Although Andvari is skeptical of this deal, there are a few reasons why it could turn out to be a decent use of capital. First is Figma’s astounding growth. Since its first dollar of revenue in late 2017, Figma has grown to $400 million in annualized revenues in just five years. Furthermore, they achieved this growth through the viral adoption of their product, not by employing an army of salespeople. Second, Adobe is experienced at acquiring products and then accelerating growth with its distribution network and access to large enterprise customers. Adobe built its suite of products over the decades by making over fifty acquisitions. Adobe even acquired its best-known product, Photoshop. Andvari thinks Figma can continue its rapid growth when it has access to Adobe’s ability to spend $5 billion annually on sales and marketing.

LOOKING TO HISTORY

Amid challenging times, Andvari often takes solace and inspiration from history. Over the last few months, we’ve spent many hours reading old issues of Business Week, Fortune and The New York Times to give us some perspective on what our economy and markets have experienced this year.

The post-World War II period is an interesting one to compare with our current post-COVID period. Both periods had unprecedented government stimulus and forced consumer saving. In both, after winning the war and after getting through the pandemic, inflation reared its ugly head.

POST-WWII ECONOMY

Click for larger image

As the Allies pushed forward during WWII, the U.S. stock market continued its upward trajectory. The markets continued going up even during a technical recession that began in February 1945 and ended October 1945. The reason for this recession was the winding down of government spending on the war, which in turn caused GDP to decline by about 12%.

One might think that the end of a world war would be a good reason for markets to continue going up. However, this was not the case. The Dow-Jones Industrial index peaked in May 1946 and hit its lowest point of the year in October, a decline of about 25%. Sectors with the highest expectations—the automobile stocks and the rail stocks—peaked earlier and declined even more. Auto stocks declined 40% from peak to trough. Compare this to the software and internet/tech stocks of today, which have declined 40% or more from their peaks last year.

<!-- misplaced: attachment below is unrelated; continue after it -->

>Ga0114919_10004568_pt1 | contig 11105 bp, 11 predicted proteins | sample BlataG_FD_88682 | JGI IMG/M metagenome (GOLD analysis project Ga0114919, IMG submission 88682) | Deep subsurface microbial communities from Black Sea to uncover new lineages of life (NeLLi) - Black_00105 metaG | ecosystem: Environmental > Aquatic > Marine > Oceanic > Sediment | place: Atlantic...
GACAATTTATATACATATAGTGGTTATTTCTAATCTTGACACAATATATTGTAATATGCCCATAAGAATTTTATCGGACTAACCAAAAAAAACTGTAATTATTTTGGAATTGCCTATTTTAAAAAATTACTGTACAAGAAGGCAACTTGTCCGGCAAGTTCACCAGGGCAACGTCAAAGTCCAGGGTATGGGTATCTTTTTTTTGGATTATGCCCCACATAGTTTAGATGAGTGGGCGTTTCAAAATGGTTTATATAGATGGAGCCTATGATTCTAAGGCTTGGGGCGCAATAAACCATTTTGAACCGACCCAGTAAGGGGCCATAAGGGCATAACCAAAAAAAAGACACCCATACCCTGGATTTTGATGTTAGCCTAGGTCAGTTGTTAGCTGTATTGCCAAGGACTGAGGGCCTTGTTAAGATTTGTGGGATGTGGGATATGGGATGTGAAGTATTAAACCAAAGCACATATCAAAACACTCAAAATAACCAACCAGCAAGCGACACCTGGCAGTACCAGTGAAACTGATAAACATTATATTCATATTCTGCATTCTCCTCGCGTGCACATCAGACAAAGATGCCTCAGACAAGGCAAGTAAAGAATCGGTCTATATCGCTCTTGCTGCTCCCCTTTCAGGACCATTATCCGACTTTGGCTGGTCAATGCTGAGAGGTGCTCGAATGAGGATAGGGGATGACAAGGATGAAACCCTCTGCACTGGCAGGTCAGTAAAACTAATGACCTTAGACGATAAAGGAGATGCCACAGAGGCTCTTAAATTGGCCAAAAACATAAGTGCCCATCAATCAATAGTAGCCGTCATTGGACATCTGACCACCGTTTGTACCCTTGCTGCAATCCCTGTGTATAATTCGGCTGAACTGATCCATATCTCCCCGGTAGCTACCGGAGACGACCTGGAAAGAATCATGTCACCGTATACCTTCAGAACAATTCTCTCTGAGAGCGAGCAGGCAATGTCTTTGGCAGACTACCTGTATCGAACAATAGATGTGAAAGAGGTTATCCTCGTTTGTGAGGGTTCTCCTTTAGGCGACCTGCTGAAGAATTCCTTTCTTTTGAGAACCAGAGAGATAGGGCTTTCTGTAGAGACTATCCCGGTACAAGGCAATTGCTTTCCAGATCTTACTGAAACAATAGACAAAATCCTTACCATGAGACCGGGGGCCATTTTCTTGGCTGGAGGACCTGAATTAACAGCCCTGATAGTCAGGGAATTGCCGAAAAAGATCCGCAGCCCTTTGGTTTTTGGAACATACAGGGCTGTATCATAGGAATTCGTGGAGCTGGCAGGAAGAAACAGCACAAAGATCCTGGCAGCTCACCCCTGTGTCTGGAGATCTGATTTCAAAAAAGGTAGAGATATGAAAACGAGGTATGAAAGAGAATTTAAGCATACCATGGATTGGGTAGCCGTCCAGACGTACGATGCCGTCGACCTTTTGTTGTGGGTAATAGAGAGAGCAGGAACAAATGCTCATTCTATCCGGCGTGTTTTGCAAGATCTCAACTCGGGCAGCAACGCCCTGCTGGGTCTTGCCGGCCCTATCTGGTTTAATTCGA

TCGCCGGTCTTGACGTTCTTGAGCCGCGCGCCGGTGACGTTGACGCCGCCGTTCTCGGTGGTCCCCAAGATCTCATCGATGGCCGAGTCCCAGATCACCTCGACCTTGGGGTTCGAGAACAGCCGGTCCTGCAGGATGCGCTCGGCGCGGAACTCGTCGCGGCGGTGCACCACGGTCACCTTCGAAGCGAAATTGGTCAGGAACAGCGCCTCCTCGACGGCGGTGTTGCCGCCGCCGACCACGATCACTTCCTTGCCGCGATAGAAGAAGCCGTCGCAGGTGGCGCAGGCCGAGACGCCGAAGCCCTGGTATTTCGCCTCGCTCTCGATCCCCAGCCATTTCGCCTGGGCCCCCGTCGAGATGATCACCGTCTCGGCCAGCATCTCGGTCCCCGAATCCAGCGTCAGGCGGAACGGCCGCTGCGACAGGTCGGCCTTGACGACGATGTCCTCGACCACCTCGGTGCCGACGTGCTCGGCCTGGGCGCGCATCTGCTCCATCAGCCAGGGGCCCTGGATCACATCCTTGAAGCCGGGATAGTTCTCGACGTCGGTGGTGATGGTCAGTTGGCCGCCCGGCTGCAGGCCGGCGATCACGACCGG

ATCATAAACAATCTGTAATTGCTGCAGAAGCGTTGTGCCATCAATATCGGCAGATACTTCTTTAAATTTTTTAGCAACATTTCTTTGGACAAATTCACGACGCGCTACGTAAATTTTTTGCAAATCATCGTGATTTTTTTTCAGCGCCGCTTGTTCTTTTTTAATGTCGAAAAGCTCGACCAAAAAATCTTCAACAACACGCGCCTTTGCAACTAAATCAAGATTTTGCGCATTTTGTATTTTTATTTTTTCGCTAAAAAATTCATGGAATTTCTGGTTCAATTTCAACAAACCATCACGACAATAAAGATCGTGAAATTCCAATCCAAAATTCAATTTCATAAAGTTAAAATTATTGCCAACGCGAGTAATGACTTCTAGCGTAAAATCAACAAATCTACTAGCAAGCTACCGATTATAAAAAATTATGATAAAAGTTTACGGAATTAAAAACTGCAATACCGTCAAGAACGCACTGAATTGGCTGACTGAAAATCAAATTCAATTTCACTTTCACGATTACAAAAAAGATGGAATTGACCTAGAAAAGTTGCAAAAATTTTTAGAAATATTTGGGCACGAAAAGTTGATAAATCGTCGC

Another similarity between then and now is the extraordinary pent-up consumer demand. During the war, people earned high wages and had no way to spend their earnings. During the pandemic period of 2020 and 2021, consumers also engaged in forced saving. Many people  could work from home and the government engaged in unprecedented support of the unemployed. When the war and pandemic periods ended, demand for consumer goods and services was insatiable, which helped kickstart a period of high inflation.

Although consumer demand was strong, economic challenges in the U.S. after the war were numerous. Businesses took longer than expected to reconfigure plants and supply chains from war time to peace time. There were still shortages of raw and partially finished materials necessary to make finished products. Like today, auto manufacturers couldn’t make enough cars to meet demand and the prices of new cars went higher and higher. A new car in 1946 sold for 50% higher than in 1941. Finally, the country also had to deal with thousands of labor strikes, many of which were settled with wage increases of 15%–20%.